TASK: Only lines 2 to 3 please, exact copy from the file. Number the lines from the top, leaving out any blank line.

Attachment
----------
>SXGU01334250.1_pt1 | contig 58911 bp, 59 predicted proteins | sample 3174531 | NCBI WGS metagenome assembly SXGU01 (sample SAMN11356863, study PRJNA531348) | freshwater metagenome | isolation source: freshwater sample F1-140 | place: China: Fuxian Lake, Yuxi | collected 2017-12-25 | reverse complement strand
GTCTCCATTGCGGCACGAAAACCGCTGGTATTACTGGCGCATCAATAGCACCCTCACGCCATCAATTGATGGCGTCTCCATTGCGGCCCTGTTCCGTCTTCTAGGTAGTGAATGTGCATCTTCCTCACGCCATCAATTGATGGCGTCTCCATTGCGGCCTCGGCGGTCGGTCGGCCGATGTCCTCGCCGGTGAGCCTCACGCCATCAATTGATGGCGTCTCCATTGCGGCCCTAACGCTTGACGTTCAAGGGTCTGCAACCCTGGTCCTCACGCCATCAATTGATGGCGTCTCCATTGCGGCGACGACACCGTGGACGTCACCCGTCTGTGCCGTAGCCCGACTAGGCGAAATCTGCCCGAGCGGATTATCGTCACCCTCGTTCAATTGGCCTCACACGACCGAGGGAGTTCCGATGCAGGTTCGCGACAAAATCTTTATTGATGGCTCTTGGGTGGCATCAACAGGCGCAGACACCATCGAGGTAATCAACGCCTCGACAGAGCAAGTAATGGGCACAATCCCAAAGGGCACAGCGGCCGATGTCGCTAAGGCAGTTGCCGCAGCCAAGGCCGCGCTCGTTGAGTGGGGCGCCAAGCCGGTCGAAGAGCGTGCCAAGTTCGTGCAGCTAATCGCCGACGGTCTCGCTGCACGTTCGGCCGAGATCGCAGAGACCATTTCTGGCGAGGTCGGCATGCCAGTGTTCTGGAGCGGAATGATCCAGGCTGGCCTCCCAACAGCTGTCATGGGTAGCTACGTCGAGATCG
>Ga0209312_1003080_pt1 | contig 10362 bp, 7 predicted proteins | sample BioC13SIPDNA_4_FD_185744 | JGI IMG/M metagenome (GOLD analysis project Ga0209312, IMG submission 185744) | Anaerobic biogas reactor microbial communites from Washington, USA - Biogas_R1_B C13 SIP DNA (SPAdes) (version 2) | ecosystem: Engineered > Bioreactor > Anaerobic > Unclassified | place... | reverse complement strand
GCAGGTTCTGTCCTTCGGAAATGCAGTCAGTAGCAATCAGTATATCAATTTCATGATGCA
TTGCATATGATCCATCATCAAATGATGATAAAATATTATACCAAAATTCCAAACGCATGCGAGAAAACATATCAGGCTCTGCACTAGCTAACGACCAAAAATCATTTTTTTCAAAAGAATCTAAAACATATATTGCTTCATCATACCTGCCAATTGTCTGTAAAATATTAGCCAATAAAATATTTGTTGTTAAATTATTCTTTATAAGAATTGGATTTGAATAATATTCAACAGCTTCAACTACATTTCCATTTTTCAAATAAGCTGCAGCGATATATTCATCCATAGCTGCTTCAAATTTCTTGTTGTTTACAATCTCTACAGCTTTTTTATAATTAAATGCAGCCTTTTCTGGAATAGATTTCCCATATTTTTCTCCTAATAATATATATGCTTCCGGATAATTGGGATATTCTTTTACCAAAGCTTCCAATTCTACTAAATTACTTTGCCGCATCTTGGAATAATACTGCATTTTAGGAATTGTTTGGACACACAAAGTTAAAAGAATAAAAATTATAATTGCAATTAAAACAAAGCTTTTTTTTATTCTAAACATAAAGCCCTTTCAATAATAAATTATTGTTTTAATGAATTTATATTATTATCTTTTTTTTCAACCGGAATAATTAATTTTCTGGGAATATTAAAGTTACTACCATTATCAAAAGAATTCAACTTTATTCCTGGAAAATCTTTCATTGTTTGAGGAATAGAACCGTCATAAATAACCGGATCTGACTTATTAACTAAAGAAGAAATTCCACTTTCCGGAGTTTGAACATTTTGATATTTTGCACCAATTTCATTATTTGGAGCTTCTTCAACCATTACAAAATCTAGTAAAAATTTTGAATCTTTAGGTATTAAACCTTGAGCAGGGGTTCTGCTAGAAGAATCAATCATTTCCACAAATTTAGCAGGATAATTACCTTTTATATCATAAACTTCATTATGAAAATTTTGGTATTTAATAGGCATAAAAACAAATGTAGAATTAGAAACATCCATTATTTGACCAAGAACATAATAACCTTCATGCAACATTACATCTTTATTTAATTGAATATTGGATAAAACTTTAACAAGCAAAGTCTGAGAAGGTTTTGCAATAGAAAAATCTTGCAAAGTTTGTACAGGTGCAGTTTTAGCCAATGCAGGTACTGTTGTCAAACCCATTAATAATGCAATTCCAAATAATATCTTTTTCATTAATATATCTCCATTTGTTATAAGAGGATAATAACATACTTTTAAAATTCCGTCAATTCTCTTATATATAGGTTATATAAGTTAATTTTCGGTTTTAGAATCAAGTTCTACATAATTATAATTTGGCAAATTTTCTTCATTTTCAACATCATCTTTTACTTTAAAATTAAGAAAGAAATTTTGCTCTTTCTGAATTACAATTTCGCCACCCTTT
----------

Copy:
GTCTCCATTGCGGCACGAAAACCGCTGGTATTACTGGCGCATCAATAGCACCCTCACGCCATCAATTGATGGCGTCTCCATTGCGGCCCTGTTCCGTCTTCTAGGTAGTGAATGTGCATCTTCCTCACGCCATCAATTGATGGCGTCTCCATTGCGGCCTCGGCGGTCGGTCGGCCGATGTCCTCGCCGGTGAGCCTCACGCCATCAATTGATGGCGTCTCCATTGCGGCCCTAACGCTTGACGTTCAAGGGTCTGCAACCCTGGTCCTCACGCCATCAATTGATGGCGTCTCCATTGCGGCGACGACACCGTGGACGTCACCCGTCTGTGCCGTAGCCCGACTAGGCGAAATCTGCCCGAGCGGATTATCGTCACCCTCGTTCAATTGGCCTCACACGACCGAGGGAGTTCCGATGCAGGTTCGCGACAAAATCTTTATTGATGGCTCTTGGGTGGCATCAACAGGCGCAGACACCATCGAGGTAATCAACGCCTCGACAGAGCAAGTAATGGGCACAATCCCAAAGGGCACAGCGGCCGATGTCGCTAAGGCAGTTGCCGCAGCCAAGGCCGCGCTCGTTGAGTGGGGCGCCAAGCCGGTCGAAGAGCGTGCCAAGTTCGTGCAGCTAATCGCCGACGGTCTCGCTGCACGTTCGGCCGAGATCGCAGAGACCATTTCTGGCGAGGTCGGCATGCCAGTGTTCTGGAGCGGAATGATCCAGGCTGGCCTCCCAACAGCTGTCATGGGTAGCTACGTCGAGATCG
>Ga0209312_1003080_pt1 | contig 10362 bp, 7 predicted proteins | sample BioC13SIPDNA_4_FD_185744 | JGI IMG/M metagenome (GOLD analysis project Ga0209312, IMG submission 185744) | Anaerobic biogas reactor microbial communites from Washington, USA - Biogas_R1_B C13 SIP DNA (SPAdes) (version 2) | ecosystem: Engineered > Bioreactor > Anaerobic > Unclassified | place... | reverse complement strand